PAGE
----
Spotlight: “The Mountaintop” at the Majestic Theater; Peter & Jeremy at the Iron Horse

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Published: 1/18/2019 9:01:32 AM

“The Mountaintop” at the Majestic Theater

The day before he was assassinated in April 1968, Martin Luther King, Jr. was leading a rally for striking black sanitation workers in Memphis, Tennessee. He famously spoke about the death threats he’d been receiving and seemed to imply he knew he might be killed — but that he wasn’t afraid to die.

“Because I've been to the mountaintop … And I’ve looked over,” the civil rights giant said. “And I've seen the promised land. I may not get there with you. But I want you to know tonight, that we, as a people, will get to the promised land.”

Katori Hall’s “The Mountaintop,” now playing through Feb. 10 at West Springfield’s Majestic Theater, uses the shorthand title of that speech for a play that imagines King’s last night on earth, after he returns to the Lorraine Motel — the now-infamous motor lodge where he would be gunned down the next morning — following his speech.

Tired and alone, King (Jamil A.C. Mangan) calls room service; a pretty and somewhat mysterious maid, Camae (Lynnette R. Freeman), brings him coffee. After some initial flirtation from King, which Camae shrugs off, the two begin a more intense conversation about King’s fears of death, the future of the civil rights movement, King’s ethics, even his speaking style. They forge a connection before Camae reveals why she’s really come to the motel room, which takes the play in a dramatically new direction.

Hall, who was born in Memphis, has said she wrote the play in part to present the married King as a flesh-and-blood person with flaws — such as his infidelities with other women — not just a heroic figure. She also wanted to honor her mother, who was a young girl in Memphis when King gave his last speech; she had wanted to hear him but was denied permission by her mother, Hall’s grandmother, because of her fears of violence.

“The Mountaintop” made its debut in Great Britain in 2009, when Hall was just 28, receiving rave reviews and winning an Olivier Award. The play opened on Broadway in 2011 with Samuel L. Jackson as King and Angela Bassett as Camae.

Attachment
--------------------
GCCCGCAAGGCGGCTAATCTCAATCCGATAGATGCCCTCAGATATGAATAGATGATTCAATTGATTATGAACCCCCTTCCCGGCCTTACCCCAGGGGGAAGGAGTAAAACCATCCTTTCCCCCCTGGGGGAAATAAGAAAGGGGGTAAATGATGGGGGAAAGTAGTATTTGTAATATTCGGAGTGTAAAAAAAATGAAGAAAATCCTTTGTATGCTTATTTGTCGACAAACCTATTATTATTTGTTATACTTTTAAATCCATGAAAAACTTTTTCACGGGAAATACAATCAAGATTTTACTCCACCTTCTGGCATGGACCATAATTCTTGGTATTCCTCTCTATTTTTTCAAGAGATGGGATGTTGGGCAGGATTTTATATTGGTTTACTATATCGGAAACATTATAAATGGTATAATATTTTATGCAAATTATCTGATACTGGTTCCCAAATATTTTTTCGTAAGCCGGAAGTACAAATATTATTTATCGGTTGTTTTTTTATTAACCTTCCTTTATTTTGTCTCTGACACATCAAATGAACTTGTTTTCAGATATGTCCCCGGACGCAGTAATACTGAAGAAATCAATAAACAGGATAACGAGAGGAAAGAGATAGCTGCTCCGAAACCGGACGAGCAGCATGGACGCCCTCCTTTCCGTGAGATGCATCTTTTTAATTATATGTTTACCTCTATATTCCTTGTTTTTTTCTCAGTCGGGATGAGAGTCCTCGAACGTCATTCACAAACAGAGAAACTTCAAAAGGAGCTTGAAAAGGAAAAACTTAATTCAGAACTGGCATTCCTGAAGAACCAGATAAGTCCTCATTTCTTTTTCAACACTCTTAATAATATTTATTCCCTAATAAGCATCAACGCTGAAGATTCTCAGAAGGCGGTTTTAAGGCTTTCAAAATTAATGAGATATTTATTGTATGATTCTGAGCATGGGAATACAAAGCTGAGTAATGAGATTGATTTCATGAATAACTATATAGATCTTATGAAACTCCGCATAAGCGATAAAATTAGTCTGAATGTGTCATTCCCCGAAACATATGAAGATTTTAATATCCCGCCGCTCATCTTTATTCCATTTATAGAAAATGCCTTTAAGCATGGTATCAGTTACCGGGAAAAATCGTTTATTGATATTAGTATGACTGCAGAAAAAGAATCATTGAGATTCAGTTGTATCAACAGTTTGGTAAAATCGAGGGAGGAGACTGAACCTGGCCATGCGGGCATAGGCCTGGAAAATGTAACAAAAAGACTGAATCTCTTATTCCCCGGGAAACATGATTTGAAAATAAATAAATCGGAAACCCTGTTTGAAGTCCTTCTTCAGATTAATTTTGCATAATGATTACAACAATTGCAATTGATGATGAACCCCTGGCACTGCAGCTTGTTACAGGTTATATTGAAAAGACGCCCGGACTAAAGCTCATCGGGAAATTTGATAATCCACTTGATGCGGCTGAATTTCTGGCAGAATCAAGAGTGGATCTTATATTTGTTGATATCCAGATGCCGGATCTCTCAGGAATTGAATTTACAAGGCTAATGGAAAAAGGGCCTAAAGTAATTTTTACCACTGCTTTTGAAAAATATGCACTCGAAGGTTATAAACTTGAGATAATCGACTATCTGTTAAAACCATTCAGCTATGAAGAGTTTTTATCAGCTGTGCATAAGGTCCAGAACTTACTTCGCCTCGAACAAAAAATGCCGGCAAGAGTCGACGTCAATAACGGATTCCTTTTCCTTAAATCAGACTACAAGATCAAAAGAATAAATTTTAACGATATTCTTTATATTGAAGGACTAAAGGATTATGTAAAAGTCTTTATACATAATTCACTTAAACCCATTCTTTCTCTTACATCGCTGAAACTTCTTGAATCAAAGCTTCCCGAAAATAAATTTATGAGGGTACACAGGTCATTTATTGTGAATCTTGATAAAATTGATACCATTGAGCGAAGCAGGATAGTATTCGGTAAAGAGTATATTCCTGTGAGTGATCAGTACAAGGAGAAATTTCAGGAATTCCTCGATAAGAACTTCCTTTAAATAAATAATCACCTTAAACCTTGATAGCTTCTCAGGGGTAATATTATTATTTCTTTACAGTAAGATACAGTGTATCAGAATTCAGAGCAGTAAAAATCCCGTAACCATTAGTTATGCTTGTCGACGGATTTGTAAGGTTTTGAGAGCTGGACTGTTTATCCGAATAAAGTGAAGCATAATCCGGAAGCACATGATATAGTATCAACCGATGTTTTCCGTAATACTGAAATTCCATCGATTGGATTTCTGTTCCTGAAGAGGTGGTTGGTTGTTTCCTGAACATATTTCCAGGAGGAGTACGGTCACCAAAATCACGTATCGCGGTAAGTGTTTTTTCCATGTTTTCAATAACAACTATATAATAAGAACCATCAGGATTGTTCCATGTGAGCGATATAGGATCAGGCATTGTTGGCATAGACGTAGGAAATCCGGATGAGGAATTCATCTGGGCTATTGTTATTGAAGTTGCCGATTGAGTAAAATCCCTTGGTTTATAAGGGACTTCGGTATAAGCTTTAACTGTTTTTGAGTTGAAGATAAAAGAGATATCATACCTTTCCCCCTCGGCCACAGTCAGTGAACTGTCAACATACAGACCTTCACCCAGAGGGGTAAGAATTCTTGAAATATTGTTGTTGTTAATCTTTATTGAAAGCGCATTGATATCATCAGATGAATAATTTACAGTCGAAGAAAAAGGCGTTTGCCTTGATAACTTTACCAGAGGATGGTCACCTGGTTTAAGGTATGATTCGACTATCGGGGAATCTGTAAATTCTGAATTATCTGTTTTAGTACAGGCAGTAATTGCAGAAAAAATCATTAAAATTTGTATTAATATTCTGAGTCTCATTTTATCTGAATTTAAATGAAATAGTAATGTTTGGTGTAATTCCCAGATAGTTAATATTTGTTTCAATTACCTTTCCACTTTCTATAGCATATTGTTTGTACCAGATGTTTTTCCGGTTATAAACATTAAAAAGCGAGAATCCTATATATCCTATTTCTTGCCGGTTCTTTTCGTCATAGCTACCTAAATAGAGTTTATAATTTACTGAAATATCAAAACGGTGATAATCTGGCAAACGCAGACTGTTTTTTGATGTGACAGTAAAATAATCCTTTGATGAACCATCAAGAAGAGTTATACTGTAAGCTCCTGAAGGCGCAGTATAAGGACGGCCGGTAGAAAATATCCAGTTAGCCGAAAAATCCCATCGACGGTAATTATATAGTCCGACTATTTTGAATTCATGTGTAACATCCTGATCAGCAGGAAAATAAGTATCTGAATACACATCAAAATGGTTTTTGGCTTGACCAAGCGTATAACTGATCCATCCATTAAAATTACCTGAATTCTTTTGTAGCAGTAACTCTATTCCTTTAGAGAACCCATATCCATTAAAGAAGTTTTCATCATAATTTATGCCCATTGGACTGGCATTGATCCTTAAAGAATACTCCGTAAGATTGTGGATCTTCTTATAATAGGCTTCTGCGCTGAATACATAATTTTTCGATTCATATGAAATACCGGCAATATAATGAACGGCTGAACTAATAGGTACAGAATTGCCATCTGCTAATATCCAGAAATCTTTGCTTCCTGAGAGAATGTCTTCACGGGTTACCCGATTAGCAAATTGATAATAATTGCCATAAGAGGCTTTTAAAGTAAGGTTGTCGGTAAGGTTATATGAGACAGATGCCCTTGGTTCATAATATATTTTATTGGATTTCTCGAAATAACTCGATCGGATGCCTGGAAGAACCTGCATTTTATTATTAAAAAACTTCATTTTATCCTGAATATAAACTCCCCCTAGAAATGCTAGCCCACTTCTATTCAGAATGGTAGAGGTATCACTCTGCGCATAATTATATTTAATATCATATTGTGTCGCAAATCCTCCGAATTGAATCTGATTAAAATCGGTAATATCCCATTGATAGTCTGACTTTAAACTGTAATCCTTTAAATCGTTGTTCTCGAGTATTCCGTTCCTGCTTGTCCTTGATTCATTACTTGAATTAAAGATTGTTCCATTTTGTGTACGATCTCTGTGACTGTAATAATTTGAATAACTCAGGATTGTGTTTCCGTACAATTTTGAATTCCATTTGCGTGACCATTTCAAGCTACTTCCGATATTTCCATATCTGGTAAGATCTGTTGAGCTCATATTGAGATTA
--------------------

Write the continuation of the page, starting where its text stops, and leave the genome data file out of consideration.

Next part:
Performances at the Majestic Theater, 131 Elm St. in West Springfield, take place Wednesday to Sunday through Feb. 10. For ticket prices,  stage times and other information, visit majestictheater.com or call (413) 747-7797.

 

Peter & Jeremy (and Gordon & Chad)

In 1964, pretty much everything the Beatles touched turned to gold, including a chart-topping song, “A World Without Love,” that Paul McCartney wrote for the British pop duo Peter & Gordon. The Peter in question was Peter Asher, the brother of McCartney’s girlfriend at the time, Jane Asher.

Peter & Gordon (Gordon Waller) were part of the British Invasion that saw a slew of English music groups find success in the U.S. in the wake of the Beatles. Another was Chad & Jeremy (Chad Stuart and Jeremy Clyde), a more folk-inflected duo with hits such as “Yesterday’s Gone” and “A Summer Song.”

On Sunday, Jan. 20 at 7 p.m., one-half of each duo — Asher and Clyde, or Peter & Jeremy, if you will  — comes to the Iron Horse in Northampton for an evening of music and reminiscing. They have some good stories to tell, as both moved on to many other things after their days as singers (Clyde and Stuart have continued to perform occasionally over the years). But Clyde has also had a successful career on stage, television (“Downton Abbey”) and film (“The Iron Lady”), and Asher produced records for and managed artists such as James Taylor and Linda Ronstadt.

Tickets are $30 plus fees; more information is at iheg.com.

— Steve Pfarrer

   

 

 

 

 

 

 




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